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July 29, 2022 / Universal Pictures Canada

Starring: B.J. Novak, Boyd Holbrook, Dove Cameron

Directed By: B. J. Novak

A writer from New York City attempts to solve the murder of a girl he hooked up with and travels down south to investigate the circumstances of her death and discover what happened to her.

Written By Darren

Rating 3 out of 5

Vengeance is a great feature film directorial and writing debut from B.J. Novak due to its excellent social commentary, even if the film loses its spark in a rushed final act.

Everyone knows B.J. Novak from The Office, or if you’re like and are not a huge fan of The Office, recognize him as Robert Sherman from Saving Mr. Banks. Novak is a talented comedian, and has written and directed for both The Office and The Mindy Project. But Vengeance sees Novak for the first time creating something that is entirely his own and guides it all the way through to the finished film.

The film follows Novak’s Ben, a single man who prefers sleeping around, that finds himself at a funeral of Abilene, a girl he had hooked up with a few times, as her family is convinced they were a couple. But when Abilene’s brother tells Ben of his suspicions that his sister was murdered, Ben uses this as an opportunity to create a true crime podcast to investigate whether Abilene was in fact murdered in hopes of becoming a famous podcaster. What ensues is a comical and insightful look at modern society, Texas, and relationships, with the backdrop of a murder mystery.

From a writing standpoint, the ideas that Novak plays with are brilliant! The analysis of modern culture in regards to fame and how that has become what we used to refer to as the American Dream is fascinating. The commentary on modern dating and how we form relationships with each other is accurate, shining a light on how we have gone from wanting to build relationships to merely just satisfying our own needs. All this commentary is channeled through the character of Ben, who unfortunately has all of the negative aspects of modern society that Novak is shining a light on. Compared to Abilene’s nutty Texan family, though they serve as comedic relief for the majority of the film, represent an ideal that has been lost: connectedness and family. They are quirky and outrageous, but Abeline’s family brings an insane amount of heart to the film that not only transforms our main character’s opinion, but helps pull the audience into the story.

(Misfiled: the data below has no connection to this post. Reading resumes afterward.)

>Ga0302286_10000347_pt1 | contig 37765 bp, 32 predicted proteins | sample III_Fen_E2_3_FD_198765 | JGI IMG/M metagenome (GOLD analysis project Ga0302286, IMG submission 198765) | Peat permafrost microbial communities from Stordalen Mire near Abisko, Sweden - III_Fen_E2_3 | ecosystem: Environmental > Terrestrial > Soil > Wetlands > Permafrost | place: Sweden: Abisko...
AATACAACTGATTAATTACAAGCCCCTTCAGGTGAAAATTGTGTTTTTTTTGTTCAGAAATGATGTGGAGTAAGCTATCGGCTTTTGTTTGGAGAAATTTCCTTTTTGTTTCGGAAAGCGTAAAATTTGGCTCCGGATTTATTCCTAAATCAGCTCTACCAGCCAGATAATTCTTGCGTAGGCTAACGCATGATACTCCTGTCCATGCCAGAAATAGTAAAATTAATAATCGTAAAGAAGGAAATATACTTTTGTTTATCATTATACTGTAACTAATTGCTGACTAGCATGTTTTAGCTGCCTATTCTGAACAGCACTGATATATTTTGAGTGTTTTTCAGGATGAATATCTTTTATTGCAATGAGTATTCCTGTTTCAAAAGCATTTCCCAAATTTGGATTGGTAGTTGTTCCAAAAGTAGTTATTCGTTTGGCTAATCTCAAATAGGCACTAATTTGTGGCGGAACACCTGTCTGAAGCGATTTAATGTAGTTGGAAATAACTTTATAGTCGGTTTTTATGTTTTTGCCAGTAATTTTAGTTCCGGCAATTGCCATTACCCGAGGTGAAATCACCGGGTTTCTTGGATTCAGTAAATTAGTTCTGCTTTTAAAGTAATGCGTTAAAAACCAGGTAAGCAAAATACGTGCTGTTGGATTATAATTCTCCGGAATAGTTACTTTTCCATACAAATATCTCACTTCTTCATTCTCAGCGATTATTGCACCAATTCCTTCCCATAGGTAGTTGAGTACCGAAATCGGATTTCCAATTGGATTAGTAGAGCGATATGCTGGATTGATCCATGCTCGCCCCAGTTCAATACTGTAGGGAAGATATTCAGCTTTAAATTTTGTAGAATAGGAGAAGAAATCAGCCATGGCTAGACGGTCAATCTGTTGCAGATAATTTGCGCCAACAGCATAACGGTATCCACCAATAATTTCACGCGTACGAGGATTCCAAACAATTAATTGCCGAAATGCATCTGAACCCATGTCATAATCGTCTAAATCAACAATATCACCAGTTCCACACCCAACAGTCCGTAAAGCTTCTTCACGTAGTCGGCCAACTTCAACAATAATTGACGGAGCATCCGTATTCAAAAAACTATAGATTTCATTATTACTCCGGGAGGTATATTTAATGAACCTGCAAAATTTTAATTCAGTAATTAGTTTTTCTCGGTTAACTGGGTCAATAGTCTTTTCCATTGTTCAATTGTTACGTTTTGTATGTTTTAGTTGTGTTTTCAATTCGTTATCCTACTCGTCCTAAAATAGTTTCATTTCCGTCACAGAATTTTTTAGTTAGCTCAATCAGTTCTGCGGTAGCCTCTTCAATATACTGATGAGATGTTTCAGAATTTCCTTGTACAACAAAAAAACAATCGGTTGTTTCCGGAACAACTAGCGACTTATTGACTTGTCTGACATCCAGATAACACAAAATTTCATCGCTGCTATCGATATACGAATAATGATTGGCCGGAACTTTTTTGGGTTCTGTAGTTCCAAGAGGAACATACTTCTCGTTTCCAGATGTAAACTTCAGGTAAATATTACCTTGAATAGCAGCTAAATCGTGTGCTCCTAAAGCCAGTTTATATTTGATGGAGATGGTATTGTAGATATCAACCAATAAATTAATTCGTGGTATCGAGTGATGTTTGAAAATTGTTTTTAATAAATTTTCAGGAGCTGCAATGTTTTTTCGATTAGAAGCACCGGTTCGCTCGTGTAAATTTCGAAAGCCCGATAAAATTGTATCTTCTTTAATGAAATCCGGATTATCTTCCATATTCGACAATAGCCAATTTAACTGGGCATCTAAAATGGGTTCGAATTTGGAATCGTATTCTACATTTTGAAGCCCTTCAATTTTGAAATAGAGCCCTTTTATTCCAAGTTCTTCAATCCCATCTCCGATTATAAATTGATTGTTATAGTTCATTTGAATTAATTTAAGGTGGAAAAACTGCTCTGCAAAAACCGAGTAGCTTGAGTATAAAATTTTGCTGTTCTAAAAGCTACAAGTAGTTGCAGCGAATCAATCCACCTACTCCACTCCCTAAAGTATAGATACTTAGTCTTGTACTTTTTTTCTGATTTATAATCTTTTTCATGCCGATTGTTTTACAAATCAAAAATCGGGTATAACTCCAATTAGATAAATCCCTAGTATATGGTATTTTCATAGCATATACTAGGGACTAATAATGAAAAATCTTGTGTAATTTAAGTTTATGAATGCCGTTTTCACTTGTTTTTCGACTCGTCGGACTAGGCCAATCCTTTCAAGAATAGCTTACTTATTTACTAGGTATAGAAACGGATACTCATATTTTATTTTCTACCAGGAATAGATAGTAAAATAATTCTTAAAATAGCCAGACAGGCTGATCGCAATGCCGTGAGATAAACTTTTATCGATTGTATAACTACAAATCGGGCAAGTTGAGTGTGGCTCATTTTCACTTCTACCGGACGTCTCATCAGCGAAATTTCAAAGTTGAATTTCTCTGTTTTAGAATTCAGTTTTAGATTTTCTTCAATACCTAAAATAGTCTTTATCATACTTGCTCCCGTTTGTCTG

While the murder investigation is the focus of the film, it is not the only focus of the first two act where Novak’s commentary has an equal amount of screentime. But, in the third act the mruder investigation takes centre stage, as does Novak’s slightly unlikable character. It’s a rushed act that attempts to tie up the film in approximately twenty minutes and becomes a cluttered mess. There are too many twists and turns to an otherwise straightforward story in the final act, that it feels like you are being bombarded with plot developments to quickly wrap up the film rather than giving the film an extra ten minutes to allow the story to progress more naturally. It’s not fatal to the film even though I was checking my watch, but it's an issue that a more experienced writer and director would have noticed and given the film the time it needed to avoid this issue.

As for Novak’s performance, he is fine, playing largely a character that is reminiscent of characters he has been typecast as in the past. Fans of his will enjoy his performance, but it does not give him any great material to work with to push himself as an actor. It’s the film’s supporting cast who make the largest impression on the film. Whether it be Issa Rae’s hilarious portrayal of Ben’s producer Eloise, Boyd Holbrook’s laughable yet endearing Ty, or Dove Cameron’s slightly inappropriate and sassy Kansas, the supporting cast are bursting with life and energy in every scene. Even if their characters are slightly hard to swallow at times, the supporting cast create the heart of the film as they portray characters who are real people full of flaws and strengths, unlike Novak’s Ben who is just used as an example of what Novak thinks is wrong with society today.

While it’s sure to fly under the radar for most audiences, B.J. Novak’s directorial film debut Vengeance is a strong first film showing Novak’s talents as a writer and director with a sharp view on society to deliver and a truly enjoyable supporting cast.

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